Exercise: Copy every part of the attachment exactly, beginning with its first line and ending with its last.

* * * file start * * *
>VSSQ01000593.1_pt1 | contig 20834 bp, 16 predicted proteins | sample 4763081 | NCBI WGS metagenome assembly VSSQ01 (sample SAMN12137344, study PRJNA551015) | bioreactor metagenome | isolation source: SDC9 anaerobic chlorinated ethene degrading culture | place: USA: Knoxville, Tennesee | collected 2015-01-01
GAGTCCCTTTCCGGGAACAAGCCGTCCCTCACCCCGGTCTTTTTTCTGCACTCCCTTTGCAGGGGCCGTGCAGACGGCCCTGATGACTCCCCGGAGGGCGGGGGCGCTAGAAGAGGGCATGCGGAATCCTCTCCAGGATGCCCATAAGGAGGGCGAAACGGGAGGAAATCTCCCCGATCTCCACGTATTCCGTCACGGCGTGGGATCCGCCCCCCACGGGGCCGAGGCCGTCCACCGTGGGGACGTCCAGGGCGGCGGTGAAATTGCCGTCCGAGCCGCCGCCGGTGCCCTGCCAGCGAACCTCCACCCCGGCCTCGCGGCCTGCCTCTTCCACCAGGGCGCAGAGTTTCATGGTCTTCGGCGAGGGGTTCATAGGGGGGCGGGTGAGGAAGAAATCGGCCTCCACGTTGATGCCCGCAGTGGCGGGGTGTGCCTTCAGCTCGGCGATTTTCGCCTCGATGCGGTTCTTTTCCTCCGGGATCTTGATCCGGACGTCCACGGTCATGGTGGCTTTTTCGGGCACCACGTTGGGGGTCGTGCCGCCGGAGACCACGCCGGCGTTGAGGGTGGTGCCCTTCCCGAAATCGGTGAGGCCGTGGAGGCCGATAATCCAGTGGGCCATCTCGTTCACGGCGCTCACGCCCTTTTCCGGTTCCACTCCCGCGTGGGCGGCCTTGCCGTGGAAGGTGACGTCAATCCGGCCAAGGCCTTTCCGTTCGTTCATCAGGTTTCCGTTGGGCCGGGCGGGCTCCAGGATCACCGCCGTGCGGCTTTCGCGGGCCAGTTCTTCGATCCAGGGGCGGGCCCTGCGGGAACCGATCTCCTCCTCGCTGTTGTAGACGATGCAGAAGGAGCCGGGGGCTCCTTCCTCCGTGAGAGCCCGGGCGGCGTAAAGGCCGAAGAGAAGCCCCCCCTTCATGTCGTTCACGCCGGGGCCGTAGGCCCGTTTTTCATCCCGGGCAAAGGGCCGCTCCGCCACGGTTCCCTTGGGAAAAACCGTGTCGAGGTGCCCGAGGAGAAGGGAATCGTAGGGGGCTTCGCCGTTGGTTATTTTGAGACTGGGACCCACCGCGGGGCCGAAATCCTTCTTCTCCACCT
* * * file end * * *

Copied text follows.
>VSSQ01000593.1_pt1 | contig 20834 bp, 16 predicted proteins | sample 4763081 | NCBI WGS metagenome assembly VSSQ01 (sample SAMN12137344, study PRJNA551015) | bioreactor metagenome | isolation source: SDC9 anaerobic chlorinated ethene degrading culture | place: USA: Knoxville, Tennesee | collected 2015-01-01
GAGTCCCTTTCCGGGAACAAGCCGTCCCTCACCCCGGTCTTTTTTCTGCACTCCCTTTGCAGGGGCCGTGCAGACGGCCCTGATGACTCCCCGGAGGGCGGGGGCGCTAGAAGAGGGCATGCGGAATCCTCTCCAGGATGCCCATAAGGAGGGCGAAACGGGAGGAAATCTCCCCGATCTCCACGTATTCCGTCACGGCGTGGGATCCGCCCCCCACGGGGCCGAGGCCGTCCACCGTGGGGACGTCCAGGGCGGCGGTGAAATTGCCGTCCGAGCCGCCGCCGGTGCCCTGCCAGCGAACCTCCACCCCGGCCTCGCGGCCTGCCTCTTCCACCAGGGCGCAGAGTTTCATGGTCTTCGGCGAGGGGTTCATAGGGGGGCGGGTGAGGAAGAAATCGGCCTCCACGTTGATGCCCGCAGTGGCGGGGTGTGCCTTCAGCTCGGCGATTTTCGCCTCGATGCGGTTCTTTTCCTCCGGGATCTTGATCCGGACGTCCACGGTCATGGTGGCTTTTTCGGGCACCACGTTGGGGGTCGTGCCGCCGGAGACCACGCCGGCGTTGAGGGTGGTGCCCTTCCCGAAATCGGTGAGGCCGTGGAGGCCGATAATCCAGTGGGCCATCTCGTTCACGGCGCTCACGCCCTTTTCCGGTTCCACTCCCGCGTGGGCGGCCTTGCCGTGGAAGGTGACGTCAATCCGGCCAAGGCCTTTCCGTTCGTTCATCAGGTTTCCGTTGGGCCGGGCGGGCTCCAGGATCACCGCCGTGCGGCTTTCGCGGGCCAGTTCTTCGATCCAGGGGCGGGCCCTGCGGGAACCGATCTCCTCCTCGCTGTTGTAGACGATGCAGAAGGAGCCGGGGGCTCCTTCCTCCGTGAGAGCCCGGGCGGCGTAAAGGCCGAAGAGAAGCCCCCCCTTCATGTCGTTCACGCCGGGGCCGTAGGCCCGTTTTTCATCCCGGGCAAAGGGCCGCTCCGCCACGGTTCCCTTGGGAAAAACCGTGTCGAGGTGCCCGAGGAGAAGGGAATCGTAGGGGGCTTCGCCGTTGGTTATTTTGAGACTGGGACCCACCGCGGGGCCGAAATCCTTCTTCTCCACCT